By the time of Roman conquest or shortly before, Argos was one of the largest cities in Greece with perhaps as many as 100,000 inhabitants divided equally among citizens and non-citizens. The city was prosperous through until the 3rd century CE, when, like many other cities in Greece, was subject to increasing barbarian incursion. Argos was among the cities sacked by the Heruli in 267 CE. Argos seems to have again been hit during the Visigoth invasion around 395 CE.
Getting There: Argos is still the primary settlement of the Argolid and one of the bigger cities in the region. Presently there is no railway service to the city, though it does have the infrastructure and supposedly the resumption of service is planned in the near future (as of 2021). Otherwise, it is connected by bus lines to both Corinth and Athens. Departures leave Athens between 5 and 10 times a day (depending on the day and season) along the Athens to Napflio route. The journey takes about 2 and a half to 3 hours and is 11.90 Euro each way. The ride usually stops in Isthmus, so there’s a similar schedule from the area of Corinth at a cost of 5.20 Euro each way. Updated schedules and fares can be found here. A personal vehicle is also a good option in Greece and there is some free street parking near the theater.
There are ample remains from the Roman period in Argos, and those in the main part of the city are conveniently located in a bit of a loop. I started from the theater/agora area as that had some convenient free street parking. The center of town can be a confusing and crowded affair, so avoiding that is a pretty good strategy as well.
Starting a bit south of the theater area (approximately 175 meters south of the entrance to the archaeological area) are some significant remains on the north side of Kipselis Square. The area isn’t very well maintained and it was mostly overgrown with just a few of the taller standing walls poking up above the brush. There are levels of occupation here dating from the 8th century BCE up through the 6th century CE. The oldest periods included burials, while the Hellenistic and later Roman and late antique occupations were residential buildings as well as a road and portico along the western side. There is an interpretive sign with Greek, English, and French explanations, but the first half of the English translation was ruined. About 35 meters up the road, on the opposite side Tripoleos Street, are some covered remains in someone’s yard. They’re visible over the fence when walking by, but are largely obscured by overgrowth and a protective covering. I was unable to find exactly what they were, though.
Heading back north is the archaeological area of the theater located at Gounari 153, but essentially at the crossroads of Tripoleos, Theatrou, and Gounari streets. The archaeological area is open daily from 8:30 to 16:00. Admission is 3 Euros and includes access to the area of the agora across the street.
Three primary areas make up the archaeological area of the theater. From the entrance, remains of a road run straight up to the theater with a largely unexcavated area on the right (north) and a bathing complex on the left (south). In the 2nd century BCE, a Serapeum was constructed in the area that now makes up the western part of the baths. By about 100 CE, the sanctuary was expanded to include a large, porticoed courtyard that extended eastward over remaining area of the bath complex. During the reign of Hadrian, some bathing facilities were built and dedicated to Asclepius, who seems to have supplanted Serapis for worship at this location, as noted by Pausanias. In the late 2nd or early 3rd century CE, the sanctuary was completely converted to a bath complex which remained in use until the 5th or 6th century CE, at which point it was abandoned.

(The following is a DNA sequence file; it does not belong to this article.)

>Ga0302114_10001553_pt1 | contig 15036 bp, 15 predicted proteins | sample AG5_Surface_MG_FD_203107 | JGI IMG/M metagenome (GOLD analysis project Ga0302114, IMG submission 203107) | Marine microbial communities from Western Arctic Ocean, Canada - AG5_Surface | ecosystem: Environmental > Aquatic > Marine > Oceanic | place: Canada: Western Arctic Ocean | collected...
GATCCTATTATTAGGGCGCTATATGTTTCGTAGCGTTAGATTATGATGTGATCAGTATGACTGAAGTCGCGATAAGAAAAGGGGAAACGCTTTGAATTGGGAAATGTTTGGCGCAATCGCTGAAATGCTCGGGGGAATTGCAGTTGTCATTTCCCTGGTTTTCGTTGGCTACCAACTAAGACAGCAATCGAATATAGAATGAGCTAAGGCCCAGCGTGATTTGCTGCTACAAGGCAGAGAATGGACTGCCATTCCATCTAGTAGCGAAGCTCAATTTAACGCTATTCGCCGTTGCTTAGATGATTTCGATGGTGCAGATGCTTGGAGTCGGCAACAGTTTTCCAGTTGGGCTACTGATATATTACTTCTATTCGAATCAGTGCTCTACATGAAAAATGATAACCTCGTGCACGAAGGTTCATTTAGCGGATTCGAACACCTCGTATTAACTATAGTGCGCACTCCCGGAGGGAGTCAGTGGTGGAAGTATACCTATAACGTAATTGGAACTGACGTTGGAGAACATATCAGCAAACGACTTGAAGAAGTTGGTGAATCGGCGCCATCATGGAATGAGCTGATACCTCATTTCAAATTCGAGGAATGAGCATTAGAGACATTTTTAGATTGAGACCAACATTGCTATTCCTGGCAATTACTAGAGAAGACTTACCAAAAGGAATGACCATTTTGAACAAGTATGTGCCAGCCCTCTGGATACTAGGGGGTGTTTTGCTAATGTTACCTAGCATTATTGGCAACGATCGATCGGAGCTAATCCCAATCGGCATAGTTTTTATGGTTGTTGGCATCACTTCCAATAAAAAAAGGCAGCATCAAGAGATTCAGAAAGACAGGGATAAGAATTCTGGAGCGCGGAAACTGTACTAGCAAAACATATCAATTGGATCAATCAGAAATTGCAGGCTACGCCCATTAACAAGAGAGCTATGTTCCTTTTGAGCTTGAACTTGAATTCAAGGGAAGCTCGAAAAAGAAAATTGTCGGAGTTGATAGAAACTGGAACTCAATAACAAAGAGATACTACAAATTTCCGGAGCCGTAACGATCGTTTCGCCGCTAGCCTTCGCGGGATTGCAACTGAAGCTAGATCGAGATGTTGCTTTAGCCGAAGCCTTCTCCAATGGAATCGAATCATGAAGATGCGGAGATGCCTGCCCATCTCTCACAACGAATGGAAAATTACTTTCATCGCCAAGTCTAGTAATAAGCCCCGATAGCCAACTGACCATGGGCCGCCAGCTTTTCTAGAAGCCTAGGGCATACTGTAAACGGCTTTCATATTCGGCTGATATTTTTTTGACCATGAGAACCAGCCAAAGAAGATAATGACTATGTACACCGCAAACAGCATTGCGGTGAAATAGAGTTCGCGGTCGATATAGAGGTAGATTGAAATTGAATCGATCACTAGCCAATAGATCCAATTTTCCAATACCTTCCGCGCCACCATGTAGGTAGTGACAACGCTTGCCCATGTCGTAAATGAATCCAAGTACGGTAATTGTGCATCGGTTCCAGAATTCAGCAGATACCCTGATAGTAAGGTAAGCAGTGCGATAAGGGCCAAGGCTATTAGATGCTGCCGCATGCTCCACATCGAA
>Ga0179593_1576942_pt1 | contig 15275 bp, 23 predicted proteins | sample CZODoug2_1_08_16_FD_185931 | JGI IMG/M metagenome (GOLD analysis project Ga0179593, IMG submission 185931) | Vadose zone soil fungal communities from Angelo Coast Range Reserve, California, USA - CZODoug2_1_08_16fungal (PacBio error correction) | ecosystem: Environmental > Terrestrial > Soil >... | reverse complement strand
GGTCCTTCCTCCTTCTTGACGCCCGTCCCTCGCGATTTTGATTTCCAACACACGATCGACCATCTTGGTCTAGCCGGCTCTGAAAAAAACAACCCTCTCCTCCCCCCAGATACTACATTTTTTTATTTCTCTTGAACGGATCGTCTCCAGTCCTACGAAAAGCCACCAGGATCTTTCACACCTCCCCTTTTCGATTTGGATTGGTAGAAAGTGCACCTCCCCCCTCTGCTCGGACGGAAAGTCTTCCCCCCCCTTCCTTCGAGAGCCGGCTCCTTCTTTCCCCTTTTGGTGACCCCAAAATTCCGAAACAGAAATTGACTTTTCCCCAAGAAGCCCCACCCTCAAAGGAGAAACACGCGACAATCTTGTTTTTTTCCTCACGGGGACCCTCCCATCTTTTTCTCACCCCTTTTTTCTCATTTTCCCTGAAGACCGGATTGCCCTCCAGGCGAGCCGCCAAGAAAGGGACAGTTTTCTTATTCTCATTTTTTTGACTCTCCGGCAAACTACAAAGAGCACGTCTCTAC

Though not all of the baths are completely accessible, most of the complex can be accessed. The best preserved part of the baths is perhaps the large hall in the west, described as the basilica thermarum. The walls here preserved at places to nearly the ancient roof level, with some of the vaulting along the edges visible at a height of over 10 meters. This area made up the core of the original Serapeum. A small crypt beneath the apse of this hall has been revealed in which three sarcophagi were found, and presently remain in situ. The function of this feature does not seem to be known. Some water elements are visible south of the southernmost of these rooms, including a tank and some channels leading into the baths.
The large hall opens into a series of three smaller rooms that were also originally associated with the sanctuary of Serapis, but didn’t serve any specialized function with the baths. These then lead into a wide room with a bunch that probably served as the apodyterium. Two transitionary rooms on either end then lead down around cold pool and into the large frigidarium. In addition to the pool between the entrances, there are also pools at either end of the frigidarium that would have had columns in front of them, as evidenced by the remnants of columns and in situ bases. Some mosaic flooring can be seen around the edges of this room. At the north end of the frigidarium is an entrance to a small room that originally seems to have been latrines. At the center, the frigidarium opens into a small room that then gives way to the heated portions of the baths, though direct access to these rooms is limited due to the height difference; as much of the floor and hypocaust system is missing. Some of it is still present and a portion is reconstructed in the room to the south/southwest. All the heated rooms are described as caldaria, though at least one should have been a tepidarium, perhaps the south/southwestern of these.